What can medicine learn from Musicians?
Frank Davidoff, of the Institute for Healthcare Improvement, in Cambridge, Massachusetts, thinks that doctors can learn a lot more from musicians than the enjoyment and relaxation that their performances can give us. Last year, in the Annals of Internal Medicine (http://www.annals.org/content/154/6/426.full) he analysed the disciplines and attributes of the professional musician, which he suggests could and should be shared by the best professional ‘medicians’. He listed them as Performance, Coaching, Stardom, Talent, Time, Art, Practice, Teamwork, Repertoire, and Specialisation. I’ll not presume to try and précis his short paper, I hope you will read it. I will only say that I wish he had concentrated on fewer headings, as in some he strains to carry the comparison, while in others I feel that he has some useful lessons.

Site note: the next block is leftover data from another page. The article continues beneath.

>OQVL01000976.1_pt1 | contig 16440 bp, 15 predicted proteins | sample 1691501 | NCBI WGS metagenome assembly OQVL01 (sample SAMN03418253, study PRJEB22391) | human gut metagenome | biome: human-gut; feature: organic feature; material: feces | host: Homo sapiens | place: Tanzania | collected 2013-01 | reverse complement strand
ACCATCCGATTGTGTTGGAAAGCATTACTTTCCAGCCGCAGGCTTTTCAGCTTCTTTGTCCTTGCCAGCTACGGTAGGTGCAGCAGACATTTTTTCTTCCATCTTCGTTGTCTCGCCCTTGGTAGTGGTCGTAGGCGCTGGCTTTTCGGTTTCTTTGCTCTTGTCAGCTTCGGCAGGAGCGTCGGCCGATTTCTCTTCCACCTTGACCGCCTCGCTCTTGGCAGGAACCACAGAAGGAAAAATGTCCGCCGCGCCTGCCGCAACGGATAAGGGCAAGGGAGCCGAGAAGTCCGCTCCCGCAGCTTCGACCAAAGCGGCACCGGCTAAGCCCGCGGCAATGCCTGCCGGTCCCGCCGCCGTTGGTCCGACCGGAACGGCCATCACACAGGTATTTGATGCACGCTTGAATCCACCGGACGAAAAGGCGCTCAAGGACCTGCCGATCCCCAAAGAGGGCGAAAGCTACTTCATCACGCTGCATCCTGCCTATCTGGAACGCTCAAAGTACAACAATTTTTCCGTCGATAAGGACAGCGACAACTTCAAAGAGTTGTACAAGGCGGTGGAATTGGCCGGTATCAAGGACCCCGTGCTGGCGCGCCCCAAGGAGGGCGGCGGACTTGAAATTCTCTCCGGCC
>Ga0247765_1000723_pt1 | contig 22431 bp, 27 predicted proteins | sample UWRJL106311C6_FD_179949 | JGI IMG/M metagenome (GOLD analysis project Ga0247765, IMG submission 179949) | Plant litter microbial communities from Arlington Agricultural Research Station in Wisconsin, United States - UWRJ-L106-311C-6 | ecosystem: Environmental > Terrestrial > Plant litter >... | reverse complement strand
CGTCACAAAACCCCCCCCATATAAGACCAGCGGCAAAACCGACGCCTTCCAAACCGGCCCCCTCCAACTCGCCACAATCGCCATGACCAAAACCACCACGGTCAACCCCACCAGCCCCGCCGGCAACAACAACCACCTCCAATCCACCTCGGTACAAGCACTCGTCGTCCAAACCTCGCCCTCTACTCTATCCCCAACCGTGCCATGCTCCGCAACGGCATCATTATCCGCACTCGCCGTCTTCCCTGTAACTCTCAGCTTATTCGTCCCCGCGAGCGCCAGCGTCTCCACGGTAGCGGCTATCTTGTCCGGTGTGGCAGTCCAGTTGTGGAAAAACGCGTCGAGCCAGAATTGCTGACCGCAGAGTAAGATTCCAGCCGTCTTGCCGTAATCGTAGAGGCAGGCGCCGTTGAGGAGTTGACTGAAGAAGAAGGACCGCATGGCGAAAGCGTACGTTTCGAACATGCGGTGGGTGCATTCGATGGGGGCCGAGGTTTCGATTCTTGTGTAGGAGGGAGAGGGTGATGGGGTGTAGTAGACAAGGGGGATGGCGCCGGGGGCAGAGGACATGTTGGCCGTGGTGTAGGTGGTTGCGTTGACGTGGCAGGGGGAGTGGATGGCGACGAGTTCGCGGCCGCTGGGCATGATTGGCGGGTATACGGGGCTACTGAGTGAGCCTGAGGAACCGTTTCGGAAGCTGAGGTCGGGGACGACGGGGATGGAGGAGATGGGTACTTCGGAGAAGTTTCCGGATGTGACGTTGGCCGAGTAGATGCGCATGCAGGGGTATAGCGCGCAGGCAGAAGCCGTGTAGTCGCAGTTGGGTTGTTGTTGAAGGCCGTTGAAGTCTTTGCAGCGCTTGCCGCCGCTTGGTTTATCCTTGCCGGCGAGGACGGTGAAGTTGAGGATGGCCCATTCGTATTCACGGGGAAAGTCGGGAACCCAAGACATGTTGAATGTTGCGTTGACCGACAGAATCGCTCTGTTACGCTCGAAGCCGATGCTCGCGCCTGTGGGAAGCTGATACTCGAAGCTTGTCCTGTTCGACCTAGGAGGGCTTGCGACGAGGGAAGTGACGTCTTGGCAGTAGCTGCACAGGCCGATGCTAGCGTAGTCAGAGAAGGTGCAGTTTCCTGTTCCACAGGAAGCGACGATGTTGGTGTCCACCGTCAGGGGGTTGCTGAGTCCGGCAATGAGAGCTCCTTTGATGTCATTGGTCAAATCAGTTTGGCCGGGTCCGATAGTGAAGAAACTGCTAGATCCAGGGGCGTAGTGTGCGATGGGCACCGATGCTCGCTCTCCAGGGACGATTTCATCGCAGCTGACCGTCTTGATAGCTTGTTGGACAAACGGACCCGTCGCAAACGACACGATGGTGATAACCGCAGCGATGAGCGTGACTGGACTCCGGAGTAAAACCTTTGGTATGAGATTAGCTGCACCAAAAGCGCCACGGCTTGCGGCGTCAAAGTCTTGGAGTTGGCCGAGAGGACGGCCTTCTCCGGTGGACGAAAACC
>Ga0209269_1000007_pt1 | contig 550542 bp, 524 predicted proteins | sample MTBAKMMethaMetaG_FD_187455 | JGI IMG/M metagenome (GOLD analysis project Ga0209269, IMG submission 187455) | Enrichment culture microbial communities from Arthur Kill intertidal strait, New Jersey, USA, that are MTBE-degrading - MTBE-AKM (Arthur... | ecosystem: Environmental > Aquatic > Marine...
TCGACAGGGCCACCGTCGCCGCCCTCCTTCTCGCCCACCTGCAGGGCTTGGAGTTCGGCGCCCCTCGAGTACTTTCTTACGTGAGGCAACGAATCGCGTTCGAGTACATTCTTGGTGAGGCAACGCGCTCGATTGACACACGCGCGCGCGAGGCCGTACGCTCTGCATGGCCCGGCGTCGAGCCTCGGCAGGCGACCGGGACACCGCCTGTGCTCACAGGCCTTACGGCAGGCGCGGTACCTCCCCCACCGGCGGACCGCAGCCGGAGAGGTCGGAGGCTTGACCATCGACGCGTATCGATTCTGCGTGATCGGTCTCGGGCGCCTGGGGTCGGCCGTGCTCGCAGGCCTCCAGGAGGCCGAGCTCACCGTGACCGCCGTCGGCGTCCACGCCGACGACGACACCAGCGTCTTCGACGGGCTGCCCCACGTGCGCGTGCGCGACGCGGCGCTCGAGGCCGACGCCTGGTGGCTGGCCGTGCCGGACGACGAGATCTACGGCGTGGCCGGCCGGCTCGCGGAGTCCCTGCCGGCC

Others have taken up his idea. Prof. Ves Dimov, an immunologist at the University of Chicago, and deep-dyed, Deep Purple fan, has described a recent concert by his heroes, the semi-geriatric band (total age 315 years) whose hard rock anthems include “Smoke on the Water”. They continue to tour, already to Russia, with Europe later this year, and are about to make a new album. Ves thinks they epitomise the Davidoff criteria of musicianship – but then he is a fan!
and, if you are inspired to sit at the feet of the Masters:
But I’m disappointed that both Davidoff and Dimov reference Malcolm Gladwell and his 10,000 hours rule. In his 2008 book, Outliers, Gladwell analysed highly successful people and groups, and concluded that for anyone, 10,000 hours need be spent perfecting their art or craft. That he used as evidence the Beatles’ two years in Hamburg where they played, he calculated, in excess of that time, is a pure, self-fulfilling prediction. That they passed the examination of public approval doesn’t mean that hundreds of other groups didn’t study just as hard, and medics have a less fickle exam board to satisfy.